FIG. 1 is a view of a knee prosthesis and adjoining bones of an individual who has been fitted with the knee prosthesis in a normal state and with the leg unflexed;
FIG. 2 is a view as shown FIG. 1 but with the tibial part twisted at an angle to the femoral part;
FIG. 3 is a view of the knee in a flexed position, the view being taken in section in an anterior/posterior plane;
FIG. 4 is an exploded view of the components of the knee; and
FIG. 5 is a plan view of a tibial member forming part of the knee.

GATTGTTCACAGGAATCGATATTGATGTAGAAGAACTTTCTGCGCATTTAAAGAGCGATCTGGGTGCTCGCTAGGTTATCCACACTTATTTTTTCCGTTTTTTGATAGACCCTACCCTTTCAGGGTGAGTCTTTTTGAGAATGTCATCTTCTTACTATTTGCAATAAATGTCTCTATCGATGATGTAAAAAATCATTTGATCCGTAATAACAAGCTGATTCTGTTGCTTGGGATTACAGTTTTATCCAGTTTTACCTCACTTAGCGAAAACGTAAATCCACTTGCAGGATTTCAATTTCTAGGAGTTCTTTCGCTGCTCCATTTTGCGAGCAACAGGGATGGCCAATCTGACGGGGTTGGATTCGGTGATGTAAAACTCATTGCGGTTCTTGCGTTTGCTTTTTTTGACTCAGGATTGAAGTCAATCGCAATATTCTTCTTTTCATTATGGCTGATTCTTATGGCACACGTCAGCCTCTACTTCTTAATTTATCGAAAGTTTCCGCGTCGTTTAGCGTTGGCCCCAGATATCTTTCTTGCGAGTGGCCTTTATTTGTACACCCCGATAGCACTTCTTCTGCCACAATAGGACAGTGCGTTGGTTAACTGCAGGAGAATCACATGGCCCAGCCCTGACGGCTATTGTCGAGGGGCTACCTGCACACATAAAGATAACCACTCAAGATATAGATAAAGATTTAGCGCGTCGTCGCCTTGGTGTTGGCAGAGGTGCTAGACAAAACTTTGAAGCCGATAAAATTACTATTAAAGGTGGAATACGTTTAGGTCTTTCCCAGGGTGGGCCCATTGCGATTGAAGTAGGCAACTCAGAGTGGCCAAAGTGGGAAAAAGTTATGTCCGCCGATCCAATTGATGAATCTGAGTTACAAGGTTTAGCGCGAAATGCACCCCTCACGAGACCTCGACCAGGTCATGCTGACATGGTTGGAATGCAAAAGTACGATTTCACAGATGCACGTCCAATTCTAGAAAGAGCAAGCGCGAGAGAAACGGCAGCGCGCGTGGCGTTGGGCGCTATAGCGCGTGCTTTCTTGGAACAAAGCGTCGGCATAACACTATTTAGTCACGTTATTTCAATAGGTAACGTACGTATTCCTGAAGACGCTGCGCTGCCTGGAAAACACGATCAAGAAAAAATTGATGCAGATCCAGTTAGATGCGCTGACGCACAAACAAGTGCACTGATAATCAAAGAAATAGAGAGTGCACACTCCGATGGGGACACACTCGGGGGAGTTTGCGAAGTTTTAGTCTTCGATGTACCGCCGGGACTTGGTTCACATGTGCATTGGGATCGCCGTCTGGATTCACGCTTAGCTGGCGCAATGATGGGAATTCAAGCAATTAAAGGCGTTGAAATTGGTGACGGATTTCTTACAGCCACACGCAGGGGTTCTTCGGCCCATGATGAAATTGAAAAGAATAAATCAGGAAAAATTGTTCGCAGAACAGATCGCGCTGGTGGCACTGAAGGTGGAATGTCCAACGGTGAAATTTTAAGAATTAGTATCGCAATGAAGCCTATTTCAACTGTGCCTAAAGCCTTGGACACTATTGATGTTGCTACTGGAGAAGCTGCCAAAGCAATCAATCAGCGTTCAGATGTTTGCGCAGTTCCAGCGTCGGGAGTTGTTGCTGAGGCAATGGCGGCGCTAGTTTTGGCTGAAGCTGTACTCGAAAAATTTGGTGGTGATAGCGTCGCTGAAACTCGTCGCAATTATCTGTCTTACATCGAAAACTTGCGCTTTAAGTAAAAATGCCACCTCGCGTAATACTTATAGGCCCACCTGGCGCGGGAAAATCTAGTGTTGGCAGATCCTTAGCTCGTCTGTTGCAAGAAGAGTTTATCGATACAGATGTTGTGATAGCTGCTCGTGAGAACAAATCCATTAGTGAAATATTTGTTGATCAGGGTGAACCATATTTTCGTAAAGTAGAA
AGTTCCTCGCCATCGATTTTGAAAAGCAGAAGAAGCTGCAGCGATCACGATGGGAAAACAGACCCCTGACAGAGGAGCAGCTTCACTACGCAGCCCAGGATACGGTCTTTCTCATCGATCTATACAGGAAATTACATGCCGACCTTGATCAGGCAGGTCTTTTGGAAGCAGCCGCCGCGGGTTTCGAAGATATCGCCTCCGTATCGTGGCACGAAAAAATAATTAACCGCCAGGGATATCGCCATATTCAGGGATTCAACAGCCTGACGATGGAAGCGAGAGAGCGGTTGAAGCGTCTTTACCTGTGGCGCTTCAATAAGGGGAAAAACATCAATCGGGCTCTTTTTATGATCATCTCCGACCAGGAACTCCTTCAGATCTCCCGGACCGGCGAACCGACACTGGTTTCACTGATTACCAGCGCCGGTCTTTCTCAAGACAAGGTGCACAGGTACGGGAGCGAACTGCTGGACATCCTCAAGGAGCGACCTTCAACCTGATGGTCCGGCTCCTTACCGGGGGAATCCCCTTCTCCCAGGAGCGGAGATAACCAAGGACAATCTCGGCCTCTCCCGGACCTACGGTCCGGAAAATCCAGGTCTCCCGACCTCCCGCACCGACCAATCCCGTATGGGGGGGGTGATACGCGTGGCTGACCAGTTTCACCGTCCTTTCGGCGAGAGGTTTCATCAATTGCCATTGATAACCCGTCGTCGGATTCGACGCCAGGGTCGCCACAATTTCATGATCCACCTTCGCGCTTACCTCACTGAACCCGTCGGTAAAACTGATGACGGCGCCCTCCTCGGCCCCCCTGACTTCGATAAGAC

In the drawings a knee prosthesis generally indicated by the reference numeral 10 fits between the femoral bone 12 and the tibial bone 14 of an individual who requires knee replacement, for example because the natural knee has deteriorated through arthritis. The knee prosthesis is made up of three interfitting components, a femoral member 16, an intermediate bearing member 18 and a tibial member 20. The tibial member 16 and the bearing member 18 form a first articulation which allows the femur and tibia bones 12 and 14 to undergo limited rotation about the longitudinal direction of the leg within the limits accommodated by the patient's muscles and ligaments which remain in place. The bearing member 18 and the tibial member 20 form a second articulation that permits knee flexion. A feature of this second articulation is the provision of medial-lateral support, support against relative movement in the anterior-posterior plane and the provision of area contact surfaces that minimize wear.